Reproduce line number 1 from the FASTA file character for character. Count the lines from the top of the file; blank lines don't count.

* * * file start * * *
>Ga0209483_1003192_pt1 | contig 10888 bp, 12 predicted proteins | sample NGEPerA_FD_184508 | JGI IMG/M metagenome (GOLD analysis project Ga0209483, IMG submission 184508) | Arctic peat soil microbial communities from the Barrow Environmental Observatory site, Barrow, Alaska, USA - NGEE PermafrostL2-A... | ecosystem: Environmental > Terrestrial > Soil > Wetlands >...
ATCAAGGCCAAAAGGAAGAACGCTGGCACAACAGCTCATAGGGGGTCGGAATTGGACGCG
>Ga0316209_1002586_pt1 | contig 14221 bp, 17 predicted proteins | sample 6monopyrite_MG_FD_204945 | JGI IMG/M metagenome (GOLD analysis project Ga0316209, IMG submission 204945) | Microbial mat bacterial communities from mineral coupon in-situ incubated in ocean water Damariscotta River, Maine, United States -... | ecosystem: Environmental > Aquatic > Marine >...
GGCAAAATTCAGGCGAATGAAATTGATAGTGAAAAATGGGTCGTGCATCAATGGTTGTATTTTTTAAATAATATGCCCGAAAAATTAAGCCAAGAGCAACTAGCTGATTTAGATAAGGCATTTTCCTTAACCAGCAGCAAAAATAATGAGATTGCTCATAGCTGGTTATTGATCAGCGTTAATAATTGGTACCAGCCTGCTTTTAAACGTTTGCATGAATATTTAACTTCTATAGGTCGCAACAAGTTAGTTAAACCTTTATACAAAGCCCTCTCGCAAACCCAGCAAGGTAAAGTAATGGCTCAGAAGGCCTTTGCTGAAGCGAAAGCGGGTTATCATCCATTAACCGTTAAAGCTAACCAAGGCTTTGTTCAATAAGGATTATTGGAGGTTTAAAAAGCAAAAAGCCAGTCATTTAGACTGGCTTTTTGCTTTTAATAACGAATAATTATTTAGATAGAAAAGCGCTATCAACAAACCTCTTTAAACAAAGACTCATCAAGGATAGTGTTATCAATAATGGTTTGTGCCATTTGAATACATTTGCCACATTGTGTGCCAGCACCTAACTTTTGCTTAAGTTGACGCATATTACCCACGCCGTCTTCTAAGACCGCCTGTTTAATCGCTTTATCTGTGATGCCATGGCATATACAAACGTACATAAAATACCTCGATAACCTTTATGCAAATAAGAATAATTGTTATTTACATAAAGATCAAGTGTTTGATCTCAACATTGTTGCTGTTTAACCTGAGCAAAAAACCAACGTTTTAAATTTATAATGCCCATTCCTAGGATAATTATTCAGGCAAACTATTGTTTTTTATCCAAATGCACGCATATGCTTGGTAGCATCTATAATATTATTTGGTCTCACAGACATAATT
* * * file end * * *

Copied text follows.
>Ga0209483_1003192_pt1 | contig 10888 bp, 12 predicted proteins | sample NGEPerA_FD_184508 | JGI IMG/M metagenome (GOLD analysis project Ga0209483, IMG submission 184508) | Arctic peat soil microbial communities from the Barrow Environmental Observatory site, Barrow, Alaska, USA - NGEE PermafrostL2-A... | ecosystem: Environmental > Terrestrial > Soil > Wetlands >...